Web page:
Obama Opts to Archive, not Declassify, Torture Report

WASHINGTON (CN) – A Senate report on torture and other harsh interrogation tactics that the CIA used in the war on terror will remain secret into the next administration, the White House revealed Monday.

Though he will not declassify the 6,700-page report that took six years to compile, President Barack Obama will have the report archived for 12 years as part of the official records at his presidential library.

This means that Senate Intelligence Committee Chairman Richard Burr will be prevented from destroying any existing copies. Burr has been highly critical of the report, and tried to issue a mass recall of all existing copies from executive agencies.

Notice of the report’s archival came in response to pressure from human-rights advocates and Capitol Hill, including Sen. Dianne Feinstein, a California Democrat who oversaw compilation of the report as then-chairwoman of the Senate Intelligence Committee. Feinstein had a 524-page summary of the report released in 2014.

White House counsel Neil Eggleston said in a Dec. 9 letter the full report will be preserved under the Presidential Records Act.

“Consistent with the authority afforded to him by the PRA, the president has informed the archivist that access to classified material, among other categories of information, should be restricted for the full twelve years allowed under the act,” Eggleston’s letter says.

“At this time we are not pursuing declassification of the full study,” it continues.

Feinstein saw a silver lining in the decision to archive.

“The president has refused to do so at this time, but I’m pleased the report will go into his archives as part of his presidential records, will not be subject to destruction and will one day be available for declassification,” Feinstein said in a statement.

Attorneys for the men facing trial before the 9/11 military commissions at Guantanamo Bay have sought access to the report in preparation of defenses for their clients, all of whom face the death penalty and were tortured in CIA custody. They have launched a parallel effort to get the report declassified.

“This is a positive step, but it’s the least that this administration could do, which frankly, makes me question this president’s dedication to eradicating torture,” said Alka Pradhan, human-rights counsel for accused 9/11 plotter Ammar al-Baluchi, in a phone interview.

“The president has always framed this as looking forward, learning from lessons and not looking backward,” Pradhan added. “That’s the completely wrong way to frame it.”

Pradhan said the entire report should have been declassified years ago.

Al Baluchi’s defense team has the appropriate security clearances to access the full report, but it has been up to Congress, and Senate Intelligence Committee Chairman Sen. Richard Burr in particular, to grant that access, Pradhan said.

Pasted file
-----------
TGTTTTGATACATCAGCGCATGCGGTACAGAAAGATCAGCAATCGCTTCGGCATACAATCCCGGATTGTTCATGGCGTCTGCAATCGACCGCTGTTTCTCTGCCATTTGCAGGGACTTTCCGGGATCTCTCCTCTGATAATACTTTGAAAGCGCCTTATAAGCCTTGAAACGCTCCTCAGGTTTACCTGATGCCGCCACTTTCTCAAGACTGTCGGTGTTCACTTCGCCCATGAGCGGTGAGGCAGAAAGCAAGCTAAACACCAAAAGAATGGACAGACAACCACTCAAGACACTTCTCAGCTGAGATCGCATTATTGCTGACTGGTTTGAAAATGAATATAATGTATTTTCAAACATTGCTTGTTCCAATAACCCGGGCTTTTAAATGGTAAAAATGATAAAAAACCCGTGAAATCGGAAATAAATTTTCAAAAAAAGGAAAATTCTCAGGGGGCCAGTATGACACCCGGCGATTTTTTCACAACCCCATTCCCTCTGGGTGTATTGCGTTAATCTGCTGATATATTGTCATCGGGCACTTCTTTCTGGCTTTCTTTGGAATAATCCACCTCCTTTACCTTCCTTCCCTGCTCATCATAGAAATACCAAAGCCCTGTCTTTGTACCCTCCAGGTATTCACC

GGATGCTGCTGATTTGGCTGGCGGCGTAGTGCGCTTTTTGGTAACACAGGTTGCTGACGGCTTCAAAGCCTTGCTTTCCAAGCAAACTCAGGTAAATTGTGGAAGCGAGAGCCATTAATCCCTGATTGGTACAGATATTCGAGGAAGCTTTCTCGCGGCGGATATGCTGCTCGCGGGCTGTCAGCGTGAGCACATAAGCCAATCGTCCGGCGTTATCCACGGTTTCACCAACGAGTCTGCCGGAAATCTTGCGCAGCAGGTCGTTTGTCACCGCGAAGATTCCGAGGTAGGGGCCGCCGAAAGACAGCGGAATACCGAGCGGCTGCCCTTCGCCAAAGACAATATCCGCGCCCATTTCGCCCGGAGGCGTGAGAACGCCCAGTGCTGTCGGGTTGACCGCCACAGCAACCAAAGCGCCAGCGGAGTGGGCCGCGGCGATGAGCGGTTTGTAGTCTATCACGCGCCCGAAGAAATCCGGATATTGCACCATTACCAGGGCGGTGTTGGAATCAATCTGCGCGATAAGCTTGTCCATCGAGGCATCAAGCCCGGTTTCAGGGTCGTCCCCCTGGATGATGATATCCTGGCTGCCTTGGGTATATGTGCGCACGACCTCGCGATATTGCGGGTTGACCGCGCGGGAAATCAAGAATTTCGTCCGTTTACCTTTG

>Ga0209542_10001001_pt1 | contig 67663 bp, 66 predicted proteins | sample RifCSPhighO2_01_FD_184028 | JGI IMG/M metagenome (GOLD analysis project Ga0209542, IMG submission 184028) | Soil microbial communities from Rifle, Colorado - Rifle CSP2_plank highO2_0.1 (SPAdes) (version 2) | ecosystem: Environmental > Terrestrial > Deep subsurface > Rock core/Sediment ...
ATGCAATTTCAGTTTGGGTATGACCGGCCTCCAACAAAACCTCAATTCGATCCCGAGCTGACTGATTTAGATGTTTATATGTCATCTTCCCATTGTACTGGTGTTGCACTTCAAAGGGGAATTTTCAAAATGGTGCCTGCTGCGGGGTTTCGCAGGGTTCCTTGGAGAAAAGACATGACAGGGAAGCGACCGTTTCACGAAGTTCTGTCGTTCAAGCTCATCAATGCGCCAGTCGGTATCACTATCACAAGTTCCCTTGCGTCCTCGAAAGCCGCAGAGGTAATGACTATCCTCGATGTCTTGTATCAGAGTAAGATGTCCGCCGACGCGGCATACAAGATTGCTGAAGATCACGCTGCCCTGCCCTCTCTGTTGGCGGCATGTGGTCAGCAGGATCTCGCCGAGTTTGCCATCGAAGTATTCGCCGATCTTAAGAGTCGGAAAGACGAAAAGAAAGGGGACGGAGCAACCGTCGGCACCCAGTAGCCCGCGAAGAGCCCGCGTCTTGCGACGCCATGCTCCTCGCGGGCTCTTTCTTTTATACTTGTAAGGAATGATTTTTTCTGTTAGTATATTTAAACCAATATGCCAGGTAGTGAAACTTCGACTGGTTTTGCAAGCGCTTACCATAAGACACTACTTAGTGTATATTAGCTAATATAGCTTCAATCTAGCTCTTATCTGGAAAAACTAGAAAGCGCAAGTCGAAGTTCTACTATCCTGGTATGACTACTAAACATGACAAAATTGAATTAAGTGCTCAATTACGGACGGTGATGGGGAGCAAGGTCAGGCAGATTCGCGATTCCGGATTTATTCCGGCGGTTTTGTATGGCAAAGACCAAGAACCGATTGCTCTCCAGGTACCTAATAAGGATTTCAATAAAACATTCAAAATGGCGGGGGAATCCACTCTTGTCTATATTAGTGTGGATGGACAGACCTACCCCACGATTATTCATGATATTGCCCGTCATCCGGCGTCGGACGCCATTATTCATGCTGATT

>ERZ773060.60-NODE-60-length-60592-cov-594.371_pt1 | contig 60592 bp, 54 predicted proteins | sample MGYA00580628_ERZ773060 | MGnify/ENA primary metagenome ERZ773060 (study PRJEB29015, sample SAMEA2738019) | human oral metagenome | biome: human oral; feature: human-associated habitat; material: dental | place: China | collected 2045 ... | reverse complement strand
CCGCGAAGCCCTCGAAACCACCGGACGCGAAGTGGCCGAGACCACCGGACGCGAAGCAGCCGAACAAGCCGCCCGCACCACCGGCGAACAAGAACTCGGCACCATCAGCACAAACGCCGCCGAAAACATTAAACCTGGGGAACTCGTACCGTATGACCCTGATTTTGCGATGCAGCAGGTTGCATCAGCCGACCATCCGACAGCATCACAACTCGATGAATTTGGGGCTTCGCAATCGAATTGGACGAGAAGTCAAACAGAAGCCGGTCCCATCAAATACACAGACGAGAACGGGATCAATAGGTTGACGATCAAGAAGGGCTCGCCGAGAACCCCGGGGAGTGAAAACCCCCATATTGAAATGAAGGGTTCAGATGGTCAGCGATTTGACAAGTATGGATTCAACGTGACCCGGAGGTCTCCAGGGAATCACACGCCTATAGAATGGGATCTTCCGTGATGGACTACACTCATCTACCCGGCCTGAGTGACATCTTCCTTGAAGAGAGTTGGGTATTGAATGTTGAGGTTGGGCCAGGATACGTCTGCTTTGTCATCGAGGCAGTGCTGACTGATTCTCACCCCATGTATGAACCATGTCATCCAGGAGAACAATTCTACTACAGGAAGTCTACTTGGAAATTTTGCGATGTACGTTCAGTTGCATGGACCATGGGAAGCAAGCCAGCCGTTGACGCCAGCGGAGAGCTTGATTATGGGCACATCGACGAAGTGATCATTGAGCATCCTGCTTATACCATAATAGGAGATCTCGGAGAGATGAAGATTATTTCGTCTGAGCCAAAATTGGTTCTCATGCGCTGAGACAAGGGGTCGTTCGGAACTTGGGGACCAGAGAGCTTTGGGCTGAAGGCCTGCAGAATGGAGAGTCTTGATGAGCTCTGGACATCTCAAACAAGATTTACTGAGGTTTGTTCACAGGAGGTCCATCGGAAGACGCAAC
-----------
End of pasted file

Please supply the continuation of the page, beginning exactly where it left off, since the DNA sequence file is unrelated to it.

He has so far refused, she noted.

Al-Baluchi’s team has since tried to gain access to the copy maintained by the Department of Defense.

Pradhan said that chief prosecutor Army Brig. Gen. Mark Martins could not tell the court during pretrial hearings at Guantanamo last week, however, whether the DOD has a copy. Army Judge Col. James Pohl has given the prosecution until this Friday to determine if it does.

Pradhan said she respects Feinstein but is disappointed in her satisfaction with preservation instead of declassification, which will exempt it from Freedom of Information Act requests for 12 years.

“It’s ridiculous,” she said, adding that all opponents of torture, including Sen. John McCain, should push harder to at least preserve it where it can be accessed by Guantanamo defense counsel, and to have it declassified a lot sooner than in 12 years.

Patrick Eddington with the CATO Institute noted that President Obama’s move ensures that at least one copy of the report will be preserved, but he criticized Feinstein for not pushing harder from the get-go for full declassification.

“I think they should have really pressed the White House very aggressively – and I mean very aggressively – to get the entire torture report vetted,” Eddington said in a phone interview.

“And I would also argue that the other mistake that Feinstein made was in even submitting those materials to the executive branch for any kind of review, because constitutionally she was under absolutely no obligation to do so,” he added.

The summary and full report should have been released at the same time, he said. The “lurid detail” contained in the full report would make it more difficult for the incoming administration to try to revive the torture report, Eddington said.